It’s important for so many reasons. It’s necessary, it’s meaningful and so relevant in today’s world. These things need to be talked about, a lot of the narratives need to change. It’s always been important for me to use this platform that I’ve been , and I’m grateful for it but I also take it seriously and I just think I’ve been so privileged to have been able to chase my dreams in a very unique way, and that’s because I received a lot of support from people around me. I would love for everyone else to get that opportunity as well.
You’re quite a role model for a lot of young people, like Emma Bittorf. How does that feel?
It’s something that we don’t take lightly. It’s an important part … of having some kind of platform. But you know, when you see what Emma’s accomplished, there’s a mutual admiration going on here, and that’s not just in skating. She’s also an avid golfer, a basketball player. It’s truly impressive. I just love seeing how Special Olympics has played a part in her life.
Canadians have been following your career for many years, but your Olympic gold medal win with Scott really captured the world.
Canadians always rally behind their athletes. We’ve always felt like we’re just the luckiest kids to be able to represent our country on the world stage, and the outpouring of love and support we’ve received, whether that was our first time at the Games bringing home silvers after Sochi or announcing our retirement, it never wavered and continues to surprise us. Canadians never cease to amaze me, and they continue to support us. In all honesty, that’s made this touring preparation process that much more special because we know we’ve got to cross the country and get to say a final farewell to the people who have really been with us for the last two decades.
Was making the decision to retire tough for you, or did it feel like the right time?
Tough in that it’s always hard to step away from something you’ve known and loved for such a long time, but it feels right. Like most major decisions in our career, Scott and I just came to it very organically together. It’s a feeling thing. How lucky that we get to step away at this point in our career when we can do it on our own terms and a place where we still have such passion for the sport. We’re excited for what’s to come. I mean, we get 28 times , all the way across the country some of our favourite cities, to celebrate the career we’ve had.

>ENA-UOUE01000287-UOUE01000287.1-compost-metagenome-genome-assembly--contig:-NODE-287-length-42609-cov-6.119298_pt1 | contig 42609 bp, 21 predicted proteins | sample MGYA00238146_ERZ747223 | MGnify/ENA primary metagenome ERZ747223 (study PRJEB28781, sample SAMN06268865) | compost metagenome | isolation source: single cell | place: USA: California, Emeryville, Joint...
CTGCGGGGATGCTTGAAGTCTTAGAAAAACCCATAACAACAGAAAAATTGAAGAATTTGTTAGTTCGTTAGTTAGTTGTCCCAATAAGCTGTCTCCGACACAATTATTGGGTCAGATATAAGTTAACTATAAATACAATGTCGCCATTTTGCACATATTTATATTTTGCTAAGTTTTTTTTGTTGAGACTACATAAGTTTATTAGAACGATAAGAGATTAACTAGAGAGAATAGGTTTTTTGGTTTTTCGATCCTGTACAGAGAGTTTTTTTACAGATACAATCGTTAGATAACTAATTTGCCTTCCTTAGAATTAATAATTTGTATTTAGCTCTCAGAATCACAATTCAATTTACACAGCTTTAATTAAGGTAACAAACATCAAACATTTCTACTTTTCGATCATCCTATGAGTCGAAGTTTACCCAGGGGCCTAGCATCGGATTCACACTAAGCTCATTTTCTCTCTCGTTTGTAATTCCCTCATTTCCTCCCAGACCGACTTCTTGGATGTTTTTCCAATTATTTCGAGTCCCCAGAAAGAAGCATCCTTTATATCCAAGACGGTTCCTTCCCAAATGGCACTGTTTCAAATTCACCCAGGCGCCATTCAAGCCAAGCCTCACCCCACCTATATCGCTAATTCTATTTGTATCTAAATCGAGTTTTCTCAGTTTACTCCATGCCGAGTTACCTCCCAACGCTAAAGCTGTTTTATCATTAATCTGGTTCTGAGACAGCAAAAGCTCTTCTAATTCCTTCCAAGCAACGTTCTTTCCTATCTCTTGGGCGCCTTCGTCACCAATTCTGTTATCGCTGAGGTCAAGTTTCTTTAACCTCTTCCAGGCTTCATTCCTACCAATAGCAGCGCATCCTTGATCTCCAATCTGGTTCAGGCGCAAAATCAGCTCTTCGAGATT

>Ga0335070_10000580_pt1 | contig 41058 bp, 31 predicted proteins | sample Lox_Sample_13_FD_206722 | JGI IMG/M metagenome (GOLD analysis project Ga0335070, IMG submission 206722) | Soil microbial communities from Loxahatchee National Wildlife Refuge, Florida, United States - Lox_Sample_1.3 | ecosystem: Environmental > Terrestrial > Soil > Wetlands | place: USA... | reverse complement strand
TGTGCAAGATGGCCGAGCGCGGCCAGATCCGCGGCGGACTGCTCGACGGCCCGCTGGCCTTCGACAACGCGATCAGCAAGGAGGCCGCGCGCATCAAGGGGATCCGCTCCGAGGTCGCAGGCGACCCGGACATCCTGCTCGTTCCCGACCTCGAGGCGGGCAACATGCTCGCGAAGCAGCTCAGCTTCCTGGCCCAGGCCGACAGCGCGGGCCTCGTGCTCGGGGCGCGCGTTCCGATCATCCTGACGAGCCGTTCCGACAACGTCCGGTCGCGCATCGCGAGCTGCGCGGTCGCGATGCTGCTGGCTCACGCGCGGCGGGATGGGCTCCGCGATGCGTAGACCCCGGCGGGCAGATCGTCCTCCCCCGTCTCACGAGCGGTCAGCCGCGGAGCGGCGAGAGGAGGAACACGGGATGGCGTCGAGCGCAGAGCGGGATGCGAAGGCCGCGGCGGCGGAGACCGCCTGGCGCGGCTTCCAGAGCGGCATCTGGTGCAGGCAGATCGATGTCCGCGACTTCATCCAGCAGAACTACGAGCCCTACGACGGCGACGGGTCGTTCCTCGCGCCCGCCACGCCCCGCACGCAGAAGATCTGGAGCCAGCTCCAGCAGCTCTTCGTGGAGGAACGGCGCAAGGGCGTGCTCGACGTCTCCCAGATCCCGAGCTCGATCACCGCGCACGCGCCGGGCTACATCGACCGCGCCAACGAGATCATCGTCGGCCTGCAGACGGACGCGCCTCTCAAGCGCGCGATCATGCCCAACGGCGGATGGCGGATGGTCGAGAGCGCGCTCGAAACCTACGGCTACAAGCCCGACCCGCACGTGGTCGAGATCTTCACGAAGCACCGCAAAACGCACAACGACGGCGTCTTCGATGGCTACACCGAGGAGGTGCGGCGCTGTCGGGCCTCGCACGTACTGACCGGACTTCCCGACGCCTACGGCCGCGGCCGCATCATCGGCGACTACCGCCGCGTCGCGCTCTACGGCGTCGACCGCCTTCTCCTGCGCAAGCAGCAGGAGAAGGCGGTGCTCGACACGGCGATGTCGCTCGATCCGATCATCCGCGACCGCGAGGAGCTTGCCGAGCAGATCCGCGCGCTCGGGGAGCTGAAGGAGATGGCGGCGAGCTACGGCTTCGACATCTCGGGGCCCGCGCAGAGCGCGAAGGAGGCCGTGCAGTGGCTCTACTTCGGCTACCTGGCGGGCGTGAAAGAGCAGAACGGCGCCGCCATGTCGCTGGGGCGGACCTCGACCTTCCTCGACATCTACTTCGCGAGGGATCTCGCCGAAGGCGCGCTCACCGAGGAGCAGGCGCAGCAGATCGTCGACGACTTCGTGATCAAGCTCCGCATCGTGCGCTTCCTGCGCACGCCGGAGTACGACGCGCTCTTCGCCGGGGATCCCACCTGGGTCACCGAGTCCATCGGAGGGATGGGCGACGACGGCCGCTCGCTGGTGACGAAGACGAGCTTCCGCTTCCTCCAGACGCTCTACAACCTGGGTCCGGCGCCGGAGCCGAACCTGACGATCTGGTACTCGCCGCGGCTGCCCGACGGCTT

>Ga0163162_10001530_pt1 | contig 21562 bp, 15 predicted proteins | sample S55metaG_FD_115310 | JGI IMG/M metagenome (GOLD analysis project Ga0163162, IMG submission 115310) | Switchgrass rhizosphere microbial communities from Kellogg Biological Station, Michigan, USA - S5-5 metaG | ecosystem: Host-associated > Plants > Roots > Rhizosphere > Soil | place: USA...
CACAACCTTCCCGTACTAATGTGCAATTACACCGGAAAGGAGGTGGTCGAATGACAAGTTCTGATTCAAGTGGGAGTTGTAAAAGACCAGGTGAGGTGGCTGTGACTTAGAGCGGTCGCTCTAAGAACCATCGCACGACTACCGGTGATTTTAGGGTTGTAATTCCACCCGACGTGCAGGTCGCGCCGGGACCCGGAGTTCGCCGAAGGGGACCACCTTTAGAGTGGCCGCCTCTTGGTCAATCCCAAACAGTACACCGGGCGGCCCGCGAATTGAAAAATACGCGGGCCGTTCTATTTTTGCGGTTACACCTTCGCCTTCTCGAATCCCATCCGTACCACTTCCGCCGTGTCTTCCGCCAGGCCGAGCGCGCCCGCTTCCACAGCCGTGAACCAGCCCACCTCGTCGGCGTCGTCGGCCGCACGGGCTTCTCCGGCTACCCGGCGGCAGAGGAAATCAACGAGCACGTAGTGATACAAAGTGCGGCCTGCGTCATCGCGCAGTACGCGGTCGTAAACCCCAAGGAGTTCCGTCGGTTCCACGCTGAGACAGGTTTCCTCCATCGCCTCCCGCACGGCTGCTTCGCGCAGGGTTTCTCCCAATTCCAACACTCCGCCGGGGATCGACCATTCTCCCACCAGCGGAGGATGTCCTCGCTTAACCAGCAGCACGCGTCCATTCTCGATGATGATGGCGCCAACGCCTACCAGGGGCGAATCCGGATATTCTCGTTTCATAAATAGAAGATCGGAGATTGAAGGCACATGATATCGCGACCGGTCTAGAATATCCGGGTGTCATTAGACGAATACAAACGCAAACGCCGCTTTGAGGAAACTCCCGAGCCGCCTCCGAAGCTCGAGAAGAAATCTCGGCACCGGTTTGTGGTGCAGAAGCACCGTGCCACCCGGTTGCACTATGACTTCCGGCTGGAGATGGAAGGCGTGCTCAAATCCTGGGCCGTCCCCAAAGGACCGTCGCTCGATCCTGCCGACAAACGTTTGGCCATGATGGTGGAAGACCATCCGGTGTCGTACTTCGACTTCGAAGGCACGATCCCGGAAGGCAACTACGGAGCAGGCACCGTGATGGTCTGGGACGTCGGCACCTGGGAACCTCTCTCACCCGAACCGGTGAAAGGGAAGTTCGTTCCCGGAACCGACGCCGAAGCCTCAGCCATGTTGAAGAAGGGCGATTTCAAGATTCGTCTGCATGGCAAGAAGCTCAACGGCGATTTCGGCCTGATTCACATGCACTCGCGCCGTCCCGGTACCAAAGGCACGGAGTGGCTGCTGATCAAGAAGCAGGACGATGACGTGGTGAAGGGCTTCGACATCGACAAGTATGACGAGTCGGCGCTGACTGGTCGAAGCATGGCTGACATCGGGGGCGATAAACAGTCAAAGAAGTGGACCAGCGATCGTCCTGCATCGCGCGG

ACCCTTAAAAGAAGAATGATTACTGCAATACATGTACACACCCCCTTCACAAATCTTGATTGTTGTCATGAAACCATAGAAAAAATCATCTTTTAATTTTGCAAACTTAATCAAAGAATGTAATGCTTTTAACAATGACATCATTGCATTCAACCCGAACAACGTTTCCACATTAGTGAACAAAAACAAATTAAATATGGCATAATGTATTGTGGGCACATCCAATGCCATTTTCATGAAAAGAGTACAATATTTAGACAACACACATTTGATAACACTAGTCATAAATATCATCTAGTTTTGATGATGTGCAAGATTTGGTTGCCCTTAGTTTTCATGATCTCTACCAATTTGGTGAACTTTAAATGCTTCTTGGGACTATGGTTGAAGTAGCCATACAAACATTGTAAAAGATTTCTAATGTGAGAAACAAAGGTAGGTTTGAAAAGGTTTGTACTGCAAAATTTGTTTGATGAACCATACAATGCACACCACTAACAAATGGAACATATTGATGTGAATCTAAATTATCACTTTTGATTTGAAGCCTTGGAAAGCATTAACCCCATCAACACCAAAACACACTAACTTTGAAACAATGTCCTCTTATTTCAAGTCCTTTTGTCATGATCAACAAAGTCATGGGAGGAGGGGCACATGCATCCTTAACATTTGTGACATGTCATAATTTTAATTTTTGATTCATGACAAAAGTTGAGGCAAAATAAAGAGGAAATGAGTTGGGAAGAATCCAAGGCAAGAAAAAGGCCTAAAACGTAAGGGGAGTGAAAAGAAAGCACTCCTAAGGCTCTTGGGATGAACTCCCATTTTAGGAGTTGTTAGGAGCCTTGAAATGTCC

Are there any cities you’re particularly excited to return to?
There are so many cities that have played just critical parts in our story. Of course, a lot of the hometown stuff in the London, , area is one. Vancouver, we have fond memories. It will be really fun to return to cities that don’t often get skating shows. , we were so surprised by the engagement of the audience and being able to share in that energy. It ignited something in us again as performers, and we were so used to striving for perfection, but instead, it’s really just about making people feel something and connecting with an audience in a very genuine way. For us, I can’t think of a better way to go.
Do you have any plans after the tour wraps up?
It will be important to take some time to reflect. The nice thing is we have the next two months to really let … it percolate, and then there’ll just be an inherent crash that happens after the tour, much like every other project. So it’ll be good to just sit back, and then, of course, we’re near the holiday season so finally getting some time with our families will also be really special.
I’m finishing my psychology degree right now, and my plan is to start my MBA at Queen’s in the fall. Just from an entrepreneurial standpoint, a lot of new business things. I’m really excited for some new projects, some new collaborations, and it would be nice to sink my teeth into something off the ice as well.